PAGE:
A busy February pushed Pennsylvania’s retail and online sportsbooks past $2bn in wagers since the industry was launched. But with every major US sport suspended indefinitely, the immediate future for Pennsylvania’s sportsbooks and online casinos is far less certain.
“The next few months are impossible to predict until we get a better handle on how long the coronavirus will affect, not just sports and the gaming industry, but all of daily life,” said Dustin Gouker, lead analyst for PlayPennsylvania.com. “The immediate outlook of sportsbooks is secondary right now. But there is little doubt that the industry will be affected significantly, at least in the short-term.”
Pennsylvania’s sportsbooks produced $329.8m in wagers, just short of the $348.4m record set in January, according to official data released Wednesday. Pennsylvania has now collected $2.1bn in online and retail wagers since the state’s industry was born in January 2019. By doing so, the Keystone State joined Nevada and New Jersey as the only states to have crossed the $2bn threshold.
February’s handle produced $4.7m in gross revenue, down from January’s record $31.6m. Sportsbooks rebounded from a $3.3m loss on the Super Bowl, which generated $30.7m in bets. The revenue resulted in a $1.6 million injection into state coffers. Online betting produced $294.1m, or 89.2 per cent, of the state’s February handle. The online handle generated $4.7m in gross revenue, providing all of the state’s taxable revenue.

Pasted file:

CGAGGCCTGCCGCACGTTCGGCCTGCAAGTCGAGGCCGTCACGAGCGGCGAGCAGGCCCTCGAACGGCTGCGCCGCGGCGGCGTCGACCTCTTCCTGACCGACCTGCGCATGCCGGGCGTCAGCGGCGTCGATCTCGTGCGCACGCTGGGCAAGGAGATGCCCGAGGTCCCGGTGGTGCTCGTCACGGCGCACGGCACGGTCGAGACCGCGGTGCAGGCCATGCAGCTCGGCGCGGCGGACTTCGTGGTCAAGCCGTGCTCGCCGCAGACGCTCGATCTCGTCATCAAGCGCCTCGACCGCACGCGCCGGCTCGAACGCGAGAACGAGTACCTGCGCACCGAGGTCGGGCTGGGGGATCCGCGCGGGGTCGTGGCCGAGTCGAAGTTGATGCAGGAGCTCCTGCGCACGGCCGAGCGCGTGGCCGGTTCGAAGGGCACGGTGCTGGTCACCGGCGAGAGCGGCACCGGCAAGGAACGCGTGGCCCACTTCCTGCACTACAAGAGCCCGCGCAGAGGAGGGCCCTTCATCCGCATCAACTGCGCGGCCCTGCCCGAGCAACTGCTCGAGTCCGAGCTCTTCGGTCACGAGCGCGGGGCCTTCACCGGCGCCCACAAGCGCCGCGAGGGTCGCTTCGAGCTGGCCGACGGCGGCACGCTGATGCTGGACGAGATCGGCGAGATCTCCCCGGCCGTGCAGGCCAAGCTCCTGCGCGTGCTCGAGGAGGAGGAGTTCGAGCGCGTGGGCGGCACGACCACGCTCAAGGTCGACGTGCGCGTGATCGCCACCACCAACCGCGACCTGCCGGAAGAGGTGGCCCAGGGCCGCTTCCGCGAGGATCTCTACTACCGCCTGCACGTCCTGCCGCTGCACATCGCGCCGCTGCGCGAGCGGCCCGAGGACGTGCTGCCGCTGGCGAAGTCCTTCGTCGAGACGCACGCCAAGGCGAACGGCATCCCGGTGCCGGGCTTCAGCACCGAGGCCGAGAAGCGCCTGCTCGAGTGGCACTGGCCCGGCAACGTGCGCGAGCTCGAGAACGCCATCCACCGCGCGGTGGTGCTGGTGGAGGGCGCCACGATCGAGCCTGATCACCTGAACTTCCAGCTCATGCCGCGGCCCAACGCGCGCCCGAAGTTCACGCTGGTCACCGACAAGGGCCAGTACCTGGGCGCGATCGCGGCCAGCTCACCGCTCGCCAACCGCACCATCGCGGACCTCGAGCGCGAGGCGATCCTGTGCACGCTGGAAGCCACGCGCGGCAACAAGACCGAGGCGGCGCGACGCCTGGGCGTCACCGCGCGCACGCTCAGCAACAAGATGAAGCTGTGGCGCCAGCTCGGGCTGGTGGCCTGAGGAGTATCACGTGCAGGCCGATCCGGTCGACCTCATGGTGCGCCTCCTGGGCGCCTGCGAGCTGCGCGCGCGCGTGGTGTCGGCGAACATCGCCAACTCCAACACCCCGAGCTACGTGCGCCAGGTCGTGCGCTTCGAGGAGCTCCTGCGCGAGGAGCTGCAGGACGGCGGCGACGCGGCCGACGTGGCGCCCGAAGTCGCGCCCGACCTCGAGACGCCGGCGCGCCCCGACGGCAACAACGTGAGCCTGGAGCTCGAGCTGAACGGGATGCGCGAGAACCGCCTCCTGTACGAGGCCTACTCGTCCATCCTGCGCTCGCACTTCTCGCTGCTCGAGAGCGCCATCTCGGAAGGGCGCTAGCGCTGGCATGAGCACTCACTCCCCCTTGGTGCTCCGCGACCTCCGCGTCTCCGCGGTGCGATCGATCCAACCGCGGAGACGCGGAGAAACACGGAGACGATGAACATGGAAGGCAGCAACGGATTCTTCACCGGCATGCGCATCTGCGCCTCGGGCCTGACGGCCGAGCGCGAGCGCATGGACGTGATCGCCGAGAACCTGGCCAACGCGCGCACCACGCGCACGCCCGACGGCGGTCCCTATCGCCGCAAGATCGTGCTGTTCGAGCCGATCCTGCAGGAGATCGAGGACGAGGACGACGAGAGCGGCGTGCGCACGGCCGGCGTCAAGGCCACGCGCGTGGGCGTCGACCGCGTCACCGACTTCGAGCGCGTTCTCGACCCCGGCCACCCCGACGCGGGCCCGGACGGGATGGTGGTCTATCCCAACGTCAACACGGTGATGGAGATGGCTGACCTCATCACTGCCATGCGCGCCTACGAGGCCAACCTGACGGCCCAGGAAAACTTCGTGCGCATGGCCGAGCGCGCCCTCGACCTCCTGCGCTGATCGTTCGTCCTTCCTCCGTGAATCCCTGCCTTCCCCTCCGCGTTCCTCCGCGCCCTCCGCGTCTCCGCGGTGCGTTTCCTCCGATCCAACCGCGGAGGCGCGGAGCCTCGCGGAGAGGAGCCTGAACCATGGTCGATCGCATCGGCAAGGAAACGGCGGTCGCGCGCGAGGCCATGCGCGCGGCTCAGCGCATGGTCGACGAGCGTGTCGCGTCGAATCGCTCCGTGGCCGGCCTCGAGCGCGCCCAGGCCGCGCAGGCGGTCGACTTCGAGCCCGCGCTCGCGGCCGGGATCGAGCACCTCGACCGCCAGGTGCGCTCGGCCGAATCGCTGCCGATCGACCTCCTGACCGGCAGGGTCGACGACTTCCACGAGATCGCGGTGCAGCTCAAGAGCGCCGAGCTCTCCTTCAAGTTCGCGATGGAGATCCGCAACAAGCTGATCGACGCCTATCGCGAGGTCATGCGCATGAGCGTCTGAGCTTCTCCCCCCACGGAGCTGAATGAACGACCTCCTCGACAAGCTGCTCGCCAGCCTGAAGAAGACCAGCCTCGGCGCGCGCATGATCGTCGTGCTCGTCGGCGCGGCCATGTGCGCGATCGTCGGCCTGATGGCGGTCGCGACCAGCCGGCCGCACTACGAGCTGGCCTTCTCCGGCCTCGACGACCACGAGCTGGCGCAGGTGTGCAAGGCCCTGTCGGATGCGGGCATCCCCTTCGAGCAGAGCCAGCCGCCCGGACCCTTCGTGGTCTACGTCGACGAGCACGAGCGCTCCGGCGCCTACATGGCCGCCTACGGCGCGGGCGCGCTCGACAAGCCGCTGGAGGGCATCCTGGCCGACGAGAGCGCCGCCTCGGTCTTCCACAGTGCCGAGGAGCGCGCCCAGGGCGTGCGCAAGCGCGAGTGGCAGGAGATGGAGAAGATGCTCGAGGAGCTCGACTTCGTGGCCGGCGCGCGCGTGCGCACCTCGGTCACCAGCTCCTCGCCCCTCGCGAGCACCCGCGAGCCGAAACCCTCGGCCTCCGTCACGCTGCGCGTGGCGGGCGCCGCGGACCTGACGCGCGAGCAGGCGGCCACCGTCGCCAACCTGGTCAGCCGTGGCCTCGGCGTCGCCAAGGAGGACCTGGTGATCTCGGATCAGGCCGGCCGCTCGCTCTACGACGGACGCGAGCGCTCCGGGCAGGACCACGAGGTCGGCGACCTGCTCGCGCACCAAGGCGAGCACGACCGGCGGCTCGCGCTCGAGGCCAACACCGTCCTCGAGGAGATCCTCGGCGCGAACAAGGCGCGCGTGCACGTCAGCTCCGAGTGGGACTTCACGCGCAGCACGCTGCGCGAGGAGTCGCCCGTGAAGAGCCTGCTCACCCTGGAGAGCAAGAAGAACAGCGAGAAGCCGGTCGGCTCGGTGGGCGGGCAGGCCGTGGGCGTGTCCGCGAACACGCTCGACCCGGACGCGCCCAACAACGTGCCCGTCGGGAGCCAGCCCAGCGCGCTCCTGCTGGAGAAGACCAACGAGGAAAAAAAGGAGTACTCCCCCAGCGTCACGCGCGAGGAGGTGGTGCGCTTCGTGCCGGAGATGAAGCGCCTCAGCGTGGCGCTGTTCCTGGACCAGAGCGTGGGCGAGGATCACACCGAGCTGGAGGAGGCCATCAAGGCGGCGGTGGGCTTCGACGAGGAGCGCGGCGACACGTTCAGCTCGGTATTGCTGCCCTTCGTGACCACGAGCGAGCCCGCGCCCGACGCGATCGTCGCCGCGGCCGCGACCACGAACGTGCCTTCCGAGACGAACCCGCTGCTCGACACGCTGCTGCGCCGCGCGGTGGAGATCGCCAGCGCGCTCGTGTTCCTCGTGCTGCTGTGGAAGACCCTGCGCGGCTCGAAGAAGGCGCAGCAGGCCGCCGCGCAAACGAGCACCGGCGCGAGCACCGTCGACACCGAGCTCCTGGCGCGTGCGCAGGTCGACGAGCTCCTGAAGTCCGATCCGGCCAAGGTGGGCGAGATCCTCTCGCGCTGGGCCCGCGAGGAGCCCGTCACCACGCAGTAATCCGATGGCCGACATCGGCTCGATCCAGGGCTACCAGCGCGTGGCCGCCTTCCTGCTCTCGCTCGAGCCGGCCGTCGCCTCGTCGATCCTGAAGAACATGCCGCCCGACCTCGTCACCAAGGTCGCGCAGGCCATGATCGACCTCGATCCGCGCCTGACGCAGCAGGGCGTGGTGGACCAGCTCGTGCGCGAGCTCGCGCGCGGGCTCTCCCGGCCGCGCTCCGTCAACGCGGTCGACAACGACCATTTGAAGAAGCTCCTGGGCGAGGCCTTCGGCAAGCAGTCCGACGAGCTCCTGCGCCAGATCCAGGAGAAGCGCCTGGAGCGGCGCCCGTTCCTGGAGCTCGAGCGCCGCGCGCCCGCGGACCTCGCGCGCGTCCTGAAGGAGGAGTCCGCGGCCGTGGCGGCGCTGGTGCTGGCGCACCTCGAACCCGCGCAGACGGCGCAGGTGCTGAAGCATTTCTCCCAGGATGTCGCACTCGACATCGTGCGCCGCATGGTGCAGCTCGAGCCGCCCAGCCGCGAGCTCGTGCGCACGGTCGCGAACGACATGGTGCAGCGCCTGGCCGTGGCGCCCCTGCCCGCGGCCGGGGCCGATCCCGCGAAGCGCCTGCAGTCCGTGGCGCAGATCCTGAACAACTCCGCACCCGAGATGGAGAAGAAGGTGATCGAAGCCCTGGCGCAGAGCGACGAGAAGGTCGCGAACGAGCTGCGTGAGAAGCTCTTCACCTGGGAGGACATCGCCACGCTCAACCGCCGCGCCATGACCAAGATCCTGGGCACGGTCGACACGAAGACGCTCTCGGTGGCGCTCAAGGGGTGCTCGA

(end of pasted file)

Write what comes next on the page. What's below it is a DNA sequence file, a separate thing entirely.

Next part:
That revenue will be difficult to replace over the next few weeks.
“Revenue from online casinos should help fill in the gaps, at least in part, while sportsbooks and land-based casinos feel the impact from COVID-19,” Mr. Gouker said. “In New Jersey, online casino revenue already tops $50 million per month, and revenue could really leap forward in Pennsylvania, too. But it will be impossible to completely replace all the revenue lost from the sports world going dark.”
FanDuel Sportsbook at Valley Forge Casino dominated the online market with $138.5 million in February bets, down from $153.1 million in January. That yielded $146,080 in taxable revenue.
Rivers-Philadelphia’s $7.2m handle, down from $7.4m in January, led the retail market. That yielded $383,793 in revenue, down from $1.1.
“After a slow start, Pennsylvania sportsbooks have continually matured into the market that we all thought it would be when the state first legalised sports betting,” Mr. Gouker said. “The state has only begun to scratch the surface of its potential. In fact, Pennsylvania was on track to reach $4 billion in lifetime handle by the beginning of the NFL season. But it would take a quick recovery from the coronavirus outbreak to reach that milestone now.”
Pennsylvania’s online casinos and poker rooms generated a record $19.5 million in February gross revenue, up from $14 million in January. Casinos and poker generated $672,097 per day in the 29 days of February. February yielded $4.7 million in tax revenue for the state, and online casino games attracted $547.6 million in bets.
“Online casinos have dealt with headwinds that have been more forceful than anything that New Jersey operators have had to face,” Gouker said. “These are mostly just growing pains, and it is a near-certainty that online casinos will take off.”